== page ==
The Alcohols - Ethanol and Methanol
Alcohols have been popular alternative fuels for many years. In fact, Henry Ford's first
car was fueled with alcohol. Both ethanol and methanol are now used as transportation
fuels and will likely play an increasingly important role in the future.
Alcohol and Driving Never Mix, Right? Well...
Drivers that consume alcohol can get into a lot of trouble. But what if the car is the one
consuming the alcohol? Huh? That's right. Ethanol (sometimes called grain alcohol) is
generally made in the United States from corn (a grain). It can also be made from biomass (a fancy
name for organic materials), which includes agricultural crops and waste (like rice
straw), plant material left from logging, and trash including cellulose (paper). Brazil,
which is by far the largest producer in the world, makes ethanol from sugar cane. Projects
are now underway in California to convert some of the state's agricultural waste, like
rice straw that is now burned in fields, into ethanol.
The alcohol found in alcoholic beverages is ethanol. However, the ethanol used for motor
fuel is denatured, which means poison has been added so people can't drink it.
Never swallow any type of motor fuel.
Methanol (sometimes called wood alcohol) can be made from various biomass resources like
wood), as well as from coal. However, today nearly all methanol is made from natural gas,
because it is cheaper.
Methanol is also very poisonous and very harmful if swallowed. Methanol must not be confused
with ethanol. As with gasoline, it is also wise to avoid skin contact with methanol, as it
can pass through the skin.
Since the 1960s, methanol has been the required fuel for the Indianapolis 500 and other
types of racing. The reason for this is that methanol is made of a single chemical.
Gasoline, on the other hand, contains many different chemicals, and can vary greatly from
one batch to another.
Methanol is safer in case of accidental fire than gasoline, because it burns cooler. One
problem is that the flame from a methanol fire is difficult to see in bright sunlight.
Sometimes accidental fires are not detected immediately, because the fire is hard to see.
Methanol contains about half the energy of gasoline per gallon. Lower energy per gallon
means fewer miles per gallon of fuel, not less power. The decrease in range with methanol
is not a problem for racing cars though, since all of the cars are using exactly the same
Flexible fuel vehicles
Flexible fuel vehicles (FFVs) are specially designed vehicles that can operate on alcohol,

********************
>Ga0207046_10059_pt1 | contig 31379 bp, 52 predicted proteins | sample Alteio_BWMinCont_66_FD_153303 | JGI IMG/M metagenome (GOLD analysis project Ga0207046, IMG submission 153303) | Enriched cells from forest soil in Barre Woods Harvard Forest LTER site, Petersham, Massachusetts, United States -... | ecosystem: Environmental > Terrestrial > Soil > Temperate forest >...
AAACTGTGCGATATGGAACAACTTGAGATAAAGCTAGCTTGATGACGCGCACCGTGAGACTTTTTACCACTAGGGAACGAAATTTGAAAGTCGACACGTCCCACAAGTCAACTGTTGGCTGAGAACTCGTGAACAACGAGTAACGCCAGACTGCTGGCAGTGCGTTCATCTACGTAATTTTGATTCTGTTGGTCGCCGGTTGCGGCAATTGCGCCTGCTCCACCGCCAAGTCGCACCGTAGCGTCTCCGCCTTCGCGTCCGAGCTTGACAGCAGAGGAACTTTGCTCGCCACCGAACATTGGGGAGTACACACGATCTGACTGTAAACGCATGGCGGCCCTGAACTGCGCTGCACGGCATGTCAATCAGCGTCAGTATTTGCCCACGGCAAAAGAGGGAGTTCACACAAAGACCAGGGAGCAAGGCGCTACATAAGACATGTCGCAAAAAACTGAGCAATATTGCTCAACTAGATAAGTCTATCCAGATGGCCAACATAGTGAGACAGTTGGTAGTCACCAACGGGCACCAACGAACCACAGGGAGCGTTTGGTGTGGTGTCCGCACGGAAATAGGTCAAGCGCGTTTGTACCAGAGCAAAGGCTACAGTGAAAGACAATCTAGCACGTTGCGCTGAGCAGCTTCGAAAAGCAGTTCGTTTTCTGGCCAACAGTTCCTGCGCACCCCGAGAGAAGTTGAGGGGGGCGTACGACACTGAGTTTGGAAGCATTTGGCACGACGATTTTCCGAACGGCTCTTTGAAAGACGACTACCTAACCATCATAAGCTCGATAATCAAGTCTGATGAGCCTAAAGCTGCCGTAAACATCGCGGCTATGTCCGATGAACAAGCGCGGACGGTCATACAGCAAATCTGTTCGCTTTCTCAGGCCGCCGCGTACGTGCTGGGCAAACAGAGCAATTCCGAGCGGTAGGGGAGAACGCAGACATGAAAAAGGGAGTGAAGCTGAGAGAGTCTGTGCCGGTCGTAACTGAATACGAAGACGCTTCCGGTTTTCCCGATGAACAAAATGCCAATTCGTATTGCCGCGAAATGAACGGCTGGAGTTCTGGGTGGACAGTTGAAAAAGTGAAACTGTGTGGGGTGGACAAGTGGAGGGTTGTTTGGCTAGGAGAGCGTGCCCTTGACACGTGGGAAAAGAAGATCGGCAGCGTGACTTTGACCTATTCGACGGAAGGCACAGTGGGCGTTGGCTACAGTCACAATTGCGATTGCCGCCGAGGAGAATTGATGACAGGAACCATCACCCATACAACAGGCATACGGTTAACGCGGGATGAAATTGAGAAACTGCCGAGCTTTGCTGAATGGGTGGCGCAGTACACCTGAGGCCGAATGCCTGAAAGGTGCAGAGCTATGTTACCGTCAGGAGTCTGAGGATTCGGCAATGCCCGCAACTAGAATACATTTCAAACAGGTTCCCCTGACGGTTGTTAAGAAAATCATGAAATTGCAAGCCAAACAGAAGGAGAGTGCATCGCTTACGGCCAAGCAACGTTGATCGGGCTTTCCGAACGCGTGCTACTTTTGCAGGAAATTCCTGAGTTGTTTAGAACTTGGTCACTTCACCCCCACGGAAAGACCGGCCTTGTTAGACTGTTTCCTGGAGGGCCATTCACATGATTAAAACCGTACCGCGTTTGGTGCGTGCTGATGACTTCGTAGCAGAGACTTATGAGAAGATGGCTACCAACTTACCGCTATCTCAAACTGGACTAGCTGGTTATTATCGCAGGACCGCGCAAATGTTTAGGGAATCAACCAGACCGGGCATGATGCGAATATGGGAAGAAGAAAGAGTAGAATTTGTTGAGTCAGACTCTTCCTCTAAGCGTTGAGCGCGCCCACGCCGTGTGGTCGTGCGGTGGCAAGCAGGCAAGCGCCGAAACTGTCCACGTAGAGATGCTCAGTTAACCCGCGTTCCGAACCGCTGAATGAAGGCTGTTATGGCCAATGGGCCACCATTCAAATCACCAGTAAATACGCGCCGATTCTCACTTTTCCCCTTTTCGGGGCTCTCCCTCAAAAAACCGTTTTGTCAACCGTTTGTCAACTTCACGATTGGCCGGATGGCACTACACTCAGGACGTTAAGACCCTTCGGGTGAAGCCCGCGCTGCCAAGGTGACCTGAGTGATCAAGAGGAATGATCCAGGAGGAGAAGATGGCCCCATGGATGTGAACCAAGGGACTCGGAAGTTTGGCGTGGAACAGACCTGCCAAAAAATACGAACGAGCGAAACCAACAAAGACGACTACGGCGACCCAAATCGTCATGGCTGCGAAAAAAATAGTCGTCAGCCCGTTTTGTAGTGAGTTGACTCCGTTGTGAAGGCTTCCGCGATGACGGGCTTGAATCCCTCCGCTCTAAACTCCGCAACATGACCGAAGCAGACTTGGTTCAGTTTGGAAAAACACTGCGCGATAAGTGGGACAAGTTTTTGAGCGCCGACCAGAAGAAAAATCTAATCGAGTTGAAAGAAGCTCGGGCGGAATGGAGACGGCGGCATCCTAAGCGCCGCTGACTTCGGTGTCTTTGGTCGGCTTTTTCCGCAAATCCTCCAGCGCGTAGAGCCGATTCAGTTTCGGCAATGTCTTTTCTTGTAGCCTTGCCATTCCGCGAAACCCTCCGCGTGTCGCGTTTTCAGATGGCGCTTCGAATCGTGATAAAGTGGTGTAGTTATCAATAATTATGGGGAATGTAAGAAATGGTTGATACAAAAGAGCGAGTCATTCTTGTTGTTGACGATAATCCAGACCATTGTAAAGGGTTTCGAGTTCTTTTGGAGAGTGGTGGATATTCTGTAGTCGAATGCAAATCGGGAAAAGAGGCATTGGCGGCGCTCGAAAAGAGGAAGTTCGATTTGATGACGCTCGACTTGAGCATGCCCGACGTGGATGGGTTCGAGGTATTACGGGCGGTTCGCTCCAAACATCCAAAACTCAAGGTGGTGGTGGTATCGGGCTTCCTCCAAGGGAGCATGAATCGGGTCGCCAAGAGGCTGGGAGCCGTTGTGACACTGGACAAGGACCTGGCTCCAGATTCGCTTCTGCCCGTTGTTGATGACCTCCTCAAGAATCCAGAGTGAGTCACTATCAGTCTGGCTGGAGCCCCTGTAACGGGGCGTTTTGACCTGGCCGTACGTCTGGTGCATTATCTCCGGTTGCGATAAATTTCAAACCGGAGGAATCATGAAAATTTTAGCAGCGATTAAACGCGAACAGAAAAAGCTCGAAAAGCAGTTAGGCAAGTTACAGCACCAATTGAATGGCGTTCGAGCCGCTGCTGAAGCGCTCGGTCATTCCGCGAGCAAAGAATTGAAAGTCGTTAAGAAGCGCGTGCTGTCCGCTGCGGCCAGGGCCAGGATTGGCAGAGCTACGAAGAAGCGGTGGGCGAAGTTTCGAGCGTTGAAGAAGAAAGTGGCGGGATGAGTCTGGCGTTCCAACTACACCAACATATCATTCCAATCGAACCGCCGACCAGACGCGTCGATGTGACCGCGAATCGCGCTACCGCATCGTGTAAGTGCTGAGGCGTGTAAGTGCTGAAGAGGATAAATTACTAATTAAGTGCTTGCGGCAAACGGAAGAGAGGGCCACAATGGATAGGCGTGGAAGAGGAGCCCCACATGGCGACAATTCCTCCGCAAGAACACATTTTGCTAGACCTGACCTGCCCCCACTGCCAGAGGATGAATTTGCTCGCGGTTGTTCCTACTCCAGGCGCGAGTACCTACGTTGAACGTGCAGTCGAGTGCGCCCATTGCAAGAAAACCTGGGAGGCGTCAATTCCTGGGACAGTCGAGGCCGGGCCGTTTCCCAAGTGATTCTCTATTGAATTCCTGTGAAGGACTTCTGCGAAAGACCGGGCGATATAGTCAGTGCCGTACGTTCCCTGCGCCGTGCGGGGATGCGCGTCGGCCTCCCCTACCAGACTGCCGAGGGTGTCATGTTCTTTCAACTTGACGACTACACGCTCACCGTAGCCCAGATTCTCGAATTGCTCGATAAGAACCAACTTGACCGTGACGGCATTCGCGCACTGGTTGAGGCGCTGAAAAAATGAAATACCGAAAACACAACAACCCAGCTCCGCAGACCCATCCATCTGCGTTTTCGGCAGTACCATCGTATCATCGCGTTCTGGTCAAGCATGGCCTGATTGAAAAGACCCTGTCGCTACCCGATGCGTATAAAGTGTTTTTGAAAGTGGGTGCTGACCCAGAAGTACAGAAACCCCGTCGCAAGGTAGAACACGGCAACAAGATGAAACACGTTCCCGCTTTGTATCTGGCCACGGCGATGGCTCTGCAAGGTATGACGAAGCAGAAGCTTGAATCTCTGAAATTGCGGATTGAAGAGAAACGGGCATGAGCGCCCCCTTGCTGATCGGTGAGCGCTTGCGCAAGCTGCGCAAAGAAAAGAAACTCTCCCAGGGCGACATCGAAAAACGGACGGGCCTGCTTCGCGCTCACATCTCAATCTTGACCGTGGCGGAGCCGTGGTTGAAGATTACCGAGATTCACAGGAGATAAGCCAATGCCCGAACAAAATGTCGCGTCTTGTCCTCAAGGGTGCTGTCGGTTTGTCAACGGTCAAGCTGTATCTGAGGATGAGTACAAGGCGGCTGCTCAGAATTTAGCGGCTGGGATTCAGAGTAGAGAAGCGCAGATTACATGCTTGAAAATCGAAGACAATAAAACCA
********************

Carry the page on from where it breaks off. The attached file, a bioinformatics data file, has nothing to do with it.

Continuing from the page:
gasoline or any combination of the two. FFVs have become quite popular with California
fleets. Although some vehicles run on pure alcohol, FFVs operate on alcohol blends for two
main reasons. Adding a small amount of gasoline improves the engine starting in cold
weather and improves flame visibility in daylight. Pure alcohols burn with a nearly
invisible flame in daylight. By adding gasoline, the flame is easier to see and therefore
The alcohols used in FFVs are E85 (85 percent ethanol with 15 percent gasoline, like in the
Ford Taurus pictured on the right) or M85 (85
percent methanol and 15 percent gasoline ). FFVs are specially designed to tolerate the
corrosive nature of alcohols. Because the number of ethanol and methanol stations in California
is very limited now, FFVs can run on gasoline when needed.
The amount of energy in alcohol fuels is different than gasoline. A gallon of gasoline in
California contains approximately 111,500 Btu (which stands for British thermal units). By
comparison, M85 contains approximately 65,000 Btu/gallon and E85 contains approximately
81,000 Btu/gallon. The lower energy content of these fuels will result in fewer miles per
gallon or a shorter driving range. Still, with larger fuel tanks, FFVs often have driving
ranges equivalent to conventional gasoline cars. Currently, the Ford Ranger ethanol FFV,
beginning with the 1999 model, is the only vehicle available in the U.S. that can run on
an alcohol fuel.
Fuel cell cars
Some experts feel that methanol may be a good fuel for fuel cell cars. See the discussion
on this in the fuel cell vehicles section below.
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